The Dalai Lama addressed 15,000 children at the Key Arena in Seattle on Monday. We hear from three of them reflecting on the Tibetan spiritual leader’s message. [includes rush transcript]
This is a rush transcript. Copy may not be in its final form.
AMY GOODMAN: We wrap up today show with the reflections of three kids from Seattle, Washington, who heard the Dalai Lama speak yesterday. The Tibetan spiritual leader addressed over 15,000 children at the Key Arena in Seattle.
AMY GOODMAN: Hi. What’s your name?
AMY GOODMAN: And how old are you, Phil?
PHIL: I’m twelve years old.
AMY GOODMAN: And who were you just watching?
PHIL: The Dalai Lama.
AMY GOODMAN: And what does he mean to you?
PHIL: He means the future, because he represents hope. And we also — a lot of people at our school, we love to see someone who can set a good example. And because he — even though he’s a leader of Tibet and he’s exiled, he still does good throughout the world. I think that really means a lot. And I really hope that one day everyone will see as he does, that we need to have compassion, and we need to have hope.
AMY GOODMAN: And what school do you go to?
PHIL: Seattle Country Day School.
AMY GOODMAN: Seattle Country Day School?
PHIL: Seattle Country Day School.
AMY GOODMAN: What’s your name?
ELEANOR: I’m Eleanor.
AMY GOODMAN: And how old are you?
ELEANOR: I’m eleven.
AMY GOODMAN: And what did you think?
ELEANOR: Well, I think that it’s a great opportunity for all of us to be able to see someone who speaks with such wisdom and experience. And I’m really glad that I was able to learn from his powerful words.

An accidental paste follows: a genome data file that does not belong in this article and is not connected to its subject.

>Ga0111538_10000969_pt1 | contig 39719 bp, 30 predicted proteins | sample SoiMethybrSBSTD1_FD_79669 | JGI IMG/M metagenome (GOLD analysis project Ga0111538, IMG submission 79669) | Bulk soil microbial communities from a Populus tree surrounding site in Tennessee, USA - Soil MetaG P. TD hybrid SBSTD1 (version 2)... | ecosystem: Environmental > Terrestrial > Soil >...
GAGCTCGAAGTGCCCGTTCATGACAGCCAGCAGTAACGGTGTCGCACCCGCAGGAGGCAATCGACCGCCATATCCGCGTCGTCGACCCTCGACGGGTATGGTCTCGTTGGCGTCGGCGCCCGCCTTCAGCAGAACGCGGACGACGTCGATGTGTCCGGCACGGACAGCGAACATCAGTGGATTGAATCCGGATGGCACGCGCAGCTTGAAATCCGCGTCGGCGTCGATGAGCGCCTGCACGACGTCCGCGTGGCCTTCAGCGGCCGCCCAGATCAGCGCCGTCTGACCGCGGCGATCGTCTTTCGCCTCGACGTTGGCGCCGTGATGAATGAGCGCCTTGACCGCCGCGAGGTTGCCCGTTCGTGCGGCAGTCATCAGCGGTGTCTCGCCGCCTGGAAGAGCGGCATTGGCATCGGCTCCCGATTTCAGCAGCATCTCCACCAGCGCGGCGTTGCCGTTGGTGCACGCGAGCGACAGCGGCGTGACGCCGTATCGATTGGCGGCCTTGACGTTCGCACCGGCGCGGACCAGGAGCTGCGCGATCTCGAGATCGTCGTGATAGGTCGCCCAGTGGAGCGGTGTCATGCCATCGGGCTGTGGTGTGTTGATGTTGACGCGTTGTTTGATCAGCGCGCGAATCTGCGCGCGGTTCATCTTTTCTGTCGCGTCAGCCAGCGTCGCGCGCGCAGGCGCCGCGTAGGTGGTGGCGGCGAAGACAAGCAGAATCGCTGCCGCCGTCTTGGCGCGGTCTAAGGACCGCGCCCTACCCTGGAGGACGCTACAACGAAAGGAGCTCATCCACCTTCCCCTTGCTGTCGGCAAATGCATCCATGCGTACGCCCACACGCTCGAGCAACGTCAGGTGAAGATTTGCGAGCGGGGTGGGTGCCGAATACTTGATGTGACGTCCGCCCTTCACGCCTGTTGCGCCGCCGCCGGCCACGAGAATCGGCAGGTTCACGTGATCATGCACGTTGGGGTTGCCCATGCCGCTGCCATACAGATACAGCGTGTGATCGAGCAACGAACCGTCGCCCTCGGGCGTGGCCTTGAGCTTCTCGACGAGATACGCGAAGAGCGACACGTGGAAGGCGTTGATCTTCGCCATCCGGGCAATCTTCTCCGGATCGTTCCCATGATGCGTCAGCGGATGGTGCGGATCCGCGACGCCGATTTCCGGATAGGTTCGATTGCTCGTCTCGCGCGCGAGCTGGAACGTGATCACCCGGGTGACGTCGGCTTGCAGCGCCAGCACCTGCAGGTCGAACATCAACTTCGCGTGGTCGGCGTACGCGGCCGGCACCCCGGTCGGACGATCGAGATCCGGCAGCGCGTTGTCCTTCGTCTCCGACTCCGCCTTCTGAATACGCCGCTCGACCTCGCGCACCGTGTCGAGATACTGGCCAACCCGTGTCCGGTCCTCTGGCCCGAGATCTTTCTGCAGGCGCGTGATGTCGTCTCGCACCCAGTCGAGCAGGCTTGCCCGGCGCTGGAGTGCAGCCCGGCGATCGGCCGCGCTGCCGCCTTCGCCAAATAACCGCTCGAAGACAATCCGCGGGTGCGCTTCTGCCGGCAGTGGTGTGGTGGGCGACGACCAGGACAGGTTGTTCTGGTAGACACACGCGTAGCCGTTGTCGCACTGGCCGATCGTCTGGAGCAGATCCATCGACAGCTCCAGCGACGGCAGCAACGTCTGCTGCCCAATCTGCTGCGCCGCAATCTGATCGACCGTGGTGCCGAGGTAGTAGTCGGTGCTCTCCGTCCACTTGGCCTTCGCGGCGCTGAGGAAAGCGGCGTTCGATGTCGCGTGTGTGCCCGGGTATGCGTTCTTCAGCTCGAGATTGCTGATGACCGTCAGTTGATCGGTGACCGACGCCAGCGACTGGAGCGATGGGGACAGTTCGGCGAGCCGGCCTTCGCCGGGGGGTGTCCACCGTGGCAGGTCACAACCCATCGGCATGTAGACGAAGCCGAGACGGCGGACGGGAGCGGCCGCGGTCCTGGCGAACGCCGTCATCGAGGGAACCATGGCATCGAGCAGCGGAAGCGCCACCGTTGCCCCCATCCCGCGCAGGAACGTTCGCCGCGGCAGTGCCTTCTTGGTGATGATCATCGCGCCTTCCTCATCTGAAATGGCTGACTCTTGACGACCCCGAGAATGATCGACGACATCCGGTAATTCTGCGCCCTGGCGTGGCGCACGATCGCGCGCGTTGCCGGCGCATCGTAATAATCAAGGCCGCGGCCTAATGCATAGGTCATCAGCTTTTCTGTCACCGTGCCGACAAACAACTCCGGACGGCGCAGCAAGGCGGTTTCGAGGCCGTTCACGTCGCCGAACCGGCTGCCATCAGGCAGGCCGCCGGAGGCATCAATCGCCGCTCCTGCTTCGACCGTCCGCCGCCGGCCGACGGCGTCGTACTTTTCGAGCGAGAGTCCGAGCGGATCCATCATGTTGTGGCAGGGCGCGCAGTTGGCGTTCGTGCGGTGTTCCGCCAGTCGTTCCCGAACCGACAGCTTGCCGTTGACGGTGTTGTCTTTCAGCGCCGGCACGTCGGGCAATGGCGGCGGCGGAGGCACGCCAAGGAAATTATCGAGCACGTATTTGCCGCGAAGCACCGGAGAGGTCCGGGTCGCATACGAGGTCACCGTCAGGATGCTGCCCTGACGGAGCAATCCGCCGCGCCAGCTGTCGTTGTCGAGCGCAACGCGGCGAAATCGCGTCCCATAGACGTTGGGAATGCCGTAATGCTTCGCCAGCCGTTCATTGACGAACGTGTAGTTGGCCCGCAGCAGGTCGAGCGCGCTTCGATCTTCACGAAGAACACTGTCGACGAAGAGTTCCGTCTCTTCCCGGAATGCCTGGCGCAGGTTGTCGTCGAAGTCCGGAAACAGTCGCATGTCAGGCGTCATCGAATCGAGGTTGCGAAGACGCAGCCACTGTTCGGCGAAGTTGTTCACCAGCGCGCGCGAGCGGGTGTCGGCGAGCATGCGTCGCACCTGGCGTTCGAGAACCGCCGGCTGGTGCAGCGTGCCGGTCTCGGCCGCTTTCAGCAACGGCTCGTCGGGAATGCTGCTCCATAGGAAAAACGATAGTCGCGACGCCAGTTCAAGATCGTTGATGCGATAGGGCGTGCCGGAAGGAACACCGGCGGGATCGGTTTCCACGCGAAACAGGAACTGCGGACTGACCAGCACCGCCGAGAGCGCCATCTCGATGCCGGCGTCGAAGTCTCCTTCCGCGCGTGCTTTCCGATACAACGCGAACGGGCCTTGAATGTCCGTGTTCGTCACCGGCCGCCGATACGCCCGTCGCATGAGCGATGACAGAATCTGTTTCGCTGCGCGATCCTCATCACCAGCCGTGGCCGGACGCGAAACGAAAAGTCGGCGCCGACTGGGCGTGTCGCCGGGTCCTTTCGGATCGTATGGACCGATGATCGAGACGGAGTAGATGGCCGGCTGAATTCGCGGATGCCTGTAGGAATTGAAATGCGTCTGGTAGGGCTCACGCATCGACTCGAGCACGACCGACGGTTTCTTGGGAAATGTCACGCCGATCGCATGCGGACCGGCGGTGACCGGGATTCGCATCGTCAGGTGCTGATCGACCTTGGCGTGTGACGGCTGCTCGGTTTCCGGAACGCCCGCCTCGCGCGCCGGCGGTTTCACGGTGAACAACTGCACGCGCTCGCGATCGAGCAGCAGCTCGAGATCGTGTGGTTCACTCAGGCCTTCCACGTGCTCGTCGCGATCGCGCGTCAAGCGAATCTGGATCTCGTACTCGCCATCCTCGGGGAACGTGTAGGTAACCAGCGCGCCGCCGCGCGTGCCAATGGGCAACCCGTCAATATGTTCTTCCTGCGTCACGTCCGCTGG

AMY GOODMAN: What did you learn?
ELEANOR: I learned that there is such thing as a place where everyone can be happy and help each other. And he is a motivation to create that world.
AMY GOODMAN: Where is that world?
ELEANOR: That world is in the future. That world’s in the future.
AMY GOODMAN: And what’s your name?
SHAY: My name is Shay.
AMY GOODMAN: How old are you?
SHAY: I’m eleven.
AMY GOODMAN: Where do you go to school?
SHAY: Seattle Country Day School.
AMY GOODMAN: And what did you think of the Dalai Lama today?
SHAY: I think he’s very wise, and I think he had a message that everyone should hear, and everyone could be compassionate no matter what religion you are, or you’re atheist or whatever. And I think it was a great opportunity for us to see him.
AMY GOODMAN: Will you remember this day?
SHAY: Yeah, I definitely will.
AMY GOODMAN: Kids at the Key Arena yesterday. It was packed with children, ages three and four up through high school. But this in the Seattle Times: on Monday, when the Dalai Lama awarded an honorary degree at the UW, University of Washington, students will get to ask him his views on compassion, peace and relationships, but not on the Chinese political situation or Tibet. UW officials last month asked students to submit possible questions for the Dalai Lama’s campus visit. About sixty students responded, including eight who wanted to ask about China or Tibet, but when UW officials handpicked fourteen students to ask questions at the event, politics were deliberately left out.
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